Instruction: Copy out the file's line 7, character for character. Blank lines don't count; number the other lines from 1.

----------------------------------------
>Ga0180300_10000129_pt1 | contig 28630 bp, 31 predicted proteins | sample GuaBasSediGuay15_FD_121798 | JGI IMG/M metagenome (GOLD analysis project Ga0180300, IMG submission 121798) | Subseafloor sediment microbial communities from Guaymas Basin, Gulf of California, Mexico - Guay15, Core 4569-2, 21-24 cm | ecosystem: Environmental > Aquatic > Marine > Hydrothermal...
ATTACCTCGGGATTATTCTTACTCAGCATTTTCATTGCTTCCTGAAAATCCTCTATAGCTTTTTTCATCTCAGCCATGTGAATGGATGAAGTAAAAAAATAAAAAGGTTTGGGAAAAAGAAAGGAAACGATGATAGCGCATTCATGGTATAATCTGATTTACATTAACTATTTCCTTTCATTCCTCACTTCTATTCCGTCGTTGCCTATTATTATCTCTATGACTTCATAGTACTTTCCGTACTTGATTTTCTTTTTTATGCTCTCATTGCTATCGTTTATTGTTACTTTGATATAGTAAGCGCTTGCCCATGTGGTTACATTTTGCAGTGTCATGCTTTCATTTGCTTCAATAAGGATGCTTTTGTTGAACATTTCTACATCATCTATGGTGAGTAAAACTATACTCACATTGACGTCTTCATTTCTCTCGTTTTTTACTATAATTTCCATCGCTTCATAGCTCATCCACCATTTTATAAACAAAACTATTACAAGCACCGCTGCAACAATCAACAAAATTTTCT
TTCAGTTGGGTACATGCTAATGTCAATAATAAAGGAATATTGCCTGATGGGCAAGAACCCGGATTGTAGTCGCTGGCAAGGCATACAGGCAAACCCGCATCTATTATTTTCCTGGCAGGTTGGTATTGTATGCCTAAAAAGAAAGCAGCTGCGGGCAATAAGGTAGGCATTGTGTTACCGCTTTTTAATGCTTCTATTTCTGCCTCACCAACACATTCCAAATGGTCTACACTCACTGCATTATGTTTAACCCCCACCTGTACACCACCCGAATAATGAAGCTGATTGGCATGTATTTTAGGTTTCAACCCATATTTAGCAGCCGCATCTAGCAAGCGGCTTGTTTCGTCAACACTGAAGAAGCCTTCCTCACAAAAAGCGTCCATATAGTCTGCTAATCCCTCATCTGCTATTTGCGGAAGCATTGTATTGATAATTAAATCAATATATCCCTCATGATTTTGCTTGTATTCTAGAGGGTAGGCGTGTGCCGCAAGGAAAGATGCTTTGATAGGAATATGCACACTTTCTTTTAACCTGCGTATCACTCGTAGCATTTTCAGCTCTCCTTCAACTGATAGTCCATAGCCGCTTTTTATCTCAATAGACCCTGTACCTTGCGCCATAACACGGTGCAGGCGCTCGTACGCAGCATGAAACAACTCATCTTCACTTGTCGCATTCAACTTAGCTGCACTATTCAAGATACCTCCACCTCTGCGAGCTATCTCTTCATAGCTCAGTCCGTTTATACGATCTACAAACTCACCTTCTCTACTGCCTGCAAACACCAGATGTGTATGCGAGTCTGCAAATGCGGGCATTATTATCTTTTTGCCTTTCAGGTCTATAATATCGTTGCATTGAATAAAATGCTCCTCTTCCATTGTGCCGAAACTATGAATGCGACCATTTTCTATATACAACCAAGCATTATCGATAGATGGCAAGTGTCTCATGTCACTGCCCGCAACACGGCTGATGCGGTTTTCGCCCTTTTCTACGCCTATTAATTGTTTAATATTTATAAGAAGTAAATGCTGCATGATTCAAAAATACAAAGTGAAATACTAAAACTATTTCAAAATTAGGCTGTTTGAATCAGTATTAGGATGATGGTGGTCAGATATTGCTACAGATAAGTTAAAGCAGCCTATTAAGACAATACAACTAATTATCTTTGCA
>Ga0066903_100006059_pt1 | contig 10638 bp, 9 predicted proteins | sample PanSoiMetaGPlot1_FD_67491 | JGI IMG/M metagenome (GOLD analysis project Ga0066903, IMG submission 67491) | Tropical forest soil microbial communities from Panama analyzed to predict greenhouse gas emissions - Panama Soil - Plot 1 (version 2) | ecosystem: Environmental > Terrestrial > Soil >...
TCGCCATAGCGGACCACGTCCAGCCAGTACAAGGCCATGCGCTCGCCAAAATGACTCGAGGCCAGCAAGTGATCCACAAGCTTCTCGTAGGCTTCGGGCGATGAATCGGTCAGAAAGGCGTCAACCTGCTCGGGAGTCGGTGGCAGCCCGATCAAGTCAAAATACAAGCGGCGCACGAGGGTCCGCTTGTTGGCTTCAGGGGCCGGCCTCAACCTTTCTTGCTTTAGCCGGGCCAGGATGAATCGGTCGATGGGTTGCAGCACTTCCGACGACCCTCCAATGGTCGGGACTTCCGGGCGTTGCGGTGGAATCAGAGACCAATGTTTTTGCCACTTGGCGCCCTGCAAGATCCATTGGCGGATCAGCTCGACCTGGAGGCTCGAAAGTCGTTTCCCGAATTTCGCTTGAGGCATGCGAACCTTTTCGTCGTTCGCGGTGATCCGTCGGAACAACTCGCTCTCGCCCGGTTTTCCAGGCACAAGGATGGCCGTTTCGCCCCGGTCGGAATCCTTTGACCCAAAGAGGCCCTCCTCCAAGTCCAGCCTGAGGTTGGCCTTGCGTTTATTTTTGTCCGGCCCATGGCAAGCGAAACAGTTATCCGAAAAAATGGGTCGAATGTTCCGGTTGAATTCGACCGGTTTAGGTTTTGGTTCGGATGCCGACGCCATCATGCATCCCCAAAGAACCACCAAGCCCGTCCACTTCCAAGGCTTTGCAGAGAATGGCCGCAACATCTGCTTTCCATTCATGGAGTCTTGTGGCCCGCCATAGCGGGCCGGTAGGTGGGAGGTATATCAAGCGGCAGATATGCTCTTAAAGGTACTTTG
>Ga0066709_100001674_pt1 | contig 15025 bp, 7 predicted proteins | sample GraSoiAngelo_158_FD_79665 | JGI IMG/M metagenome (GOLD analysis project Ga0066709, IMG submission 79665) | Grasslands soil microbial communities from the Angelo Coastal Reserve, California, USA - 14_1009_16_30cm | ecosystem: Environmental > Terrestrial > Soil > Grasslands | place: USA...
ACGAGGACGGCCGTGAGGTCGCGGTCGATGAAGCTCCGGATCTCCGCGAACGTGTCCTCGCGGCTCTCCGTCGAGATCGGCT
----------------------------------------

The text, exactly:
ACGAGGACGGCCGTGAGGTCGCGGTCGATGAAGCTCCGGATCTCCGCGAACGTGTCCTCGCGGCTCTCCGTCGAGATCGGCT